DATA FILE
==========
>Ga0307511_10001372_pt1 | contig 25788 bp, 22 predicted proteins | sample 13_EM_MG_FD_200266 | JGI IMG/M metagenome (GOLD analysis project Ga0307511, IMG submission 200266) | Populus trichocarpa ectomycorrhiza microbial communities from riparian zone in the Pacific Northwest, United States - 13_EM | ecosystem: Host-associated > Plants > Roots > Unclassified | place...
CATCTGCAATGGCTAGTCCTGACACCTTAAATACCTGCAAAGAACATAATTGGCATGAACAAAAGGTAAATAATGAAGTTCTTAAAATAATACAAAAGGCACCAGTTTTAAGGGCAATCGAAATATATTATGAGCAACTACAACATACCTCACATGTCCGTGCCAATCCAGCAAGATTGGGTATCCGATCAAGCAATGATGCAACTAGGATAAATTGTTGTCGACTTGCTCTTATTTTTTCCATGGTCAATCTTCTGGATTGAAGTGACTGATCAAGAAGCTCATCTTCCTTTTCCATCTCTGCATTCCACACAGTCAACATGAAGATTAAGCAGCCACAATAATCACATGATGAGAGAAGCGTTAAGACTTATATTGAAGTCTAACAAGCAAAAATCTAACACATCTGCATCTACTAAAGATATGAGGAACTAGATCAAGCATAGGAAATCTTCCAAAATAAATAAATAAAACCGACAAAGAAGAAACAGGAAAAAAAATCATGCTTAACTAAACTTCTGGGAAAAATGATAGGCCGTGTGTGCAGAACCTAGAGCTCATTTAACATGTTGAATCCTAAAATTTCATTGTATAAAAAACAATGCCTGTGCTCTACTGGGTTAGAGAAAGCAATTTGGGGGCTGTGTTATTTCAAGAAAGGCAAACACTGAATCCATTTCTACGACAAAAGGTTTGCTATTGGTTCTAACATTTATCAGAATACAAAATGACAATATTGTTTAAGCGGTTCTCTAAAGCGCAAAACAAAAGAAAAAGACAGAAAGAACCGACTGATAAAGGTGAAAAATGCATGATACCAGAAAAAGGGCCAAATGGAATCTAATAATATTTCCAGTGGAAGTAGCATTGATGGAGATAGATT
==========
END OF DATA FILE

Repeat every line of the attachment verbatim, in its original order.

>Ga0307511_10001372_pt1 | contig 25788 bp, 22 predicted proteins | sample 13_EM_MG_FD_200266 | JGI IMG/M metagenome (GOLD analysis project Ga0307511, IMG submission 200266) | Populus trichocarpa ectomycorrhiza microbial communities from riparian zone in the Pacific Northwest, United States - 13_EM | ecosystem: Host-associated > Plants > Roots > Unclassified | place...
CATCTGCAATGGCTAGTCCTGACACCTTAAATACCTGCAAAGAACATAATTGGCATGAACAAAAGGTAAATAATGAAGTTCTTAAAATAATACAAAAGGCACCAGTTTTAAGGGCAATCGAAATATATTATGAGCAACTACAACATACCTCACATGTCCGTGCCAATCCAGCAAGATTGGGTATCCGATCAAGCAATGATGCAACTAGGATAAATTGTTGTCGACTTGCTCTTATTTTTTCCATGGTCAATCTTCTGGATTGAAGTGACTGATCAAGAAGCTCATCTTCCTTTTCCATCTCTGCATTCCACACAGTCAACATGAAGATTAAGCAGCCACAATAATCACATGATGAGAGAAGCGTTAAGACTTATATTGAAGTCTAACAAGCAAAAATCTAACACATCTGCATCTACTAAAGATATGAGGAACTAGATCAAGCATAGGAAATCTTCCAAAATAAATAAATAAAACCGACAAAGAAGAAACAGGAAAAAAAATCATGCTTAACTAAACTTCTGGGAAAAATGATAGGCCGTGTGTGCAGAACCTAGAGCTCATTTAACATGTTGAATCCTAAAATTTCATTGTATAAAAAACAATGCCTGTGCTCTACTGGGTTAGAGAAAGCAATTTGGGGGCTGTGTTATTTCAAGAAAGGCAAACACTGAATCCATTTCTACGACAAAAGGTTTGCTATTGGTTCTAACATTTATCAGAATACAAAATGACAATATTGTTTAAGCGGTTCTCTAAAGCGCAAAACAAAAGAAAAAGACAGAAAGAACCGACTGATAAAGGTGAAAAATGCATGATACCAGAAAAAGGGCCAAATGGAATCTAATAATATTTCCAGTGGAAGTAGCATTGATGGAGATAGATT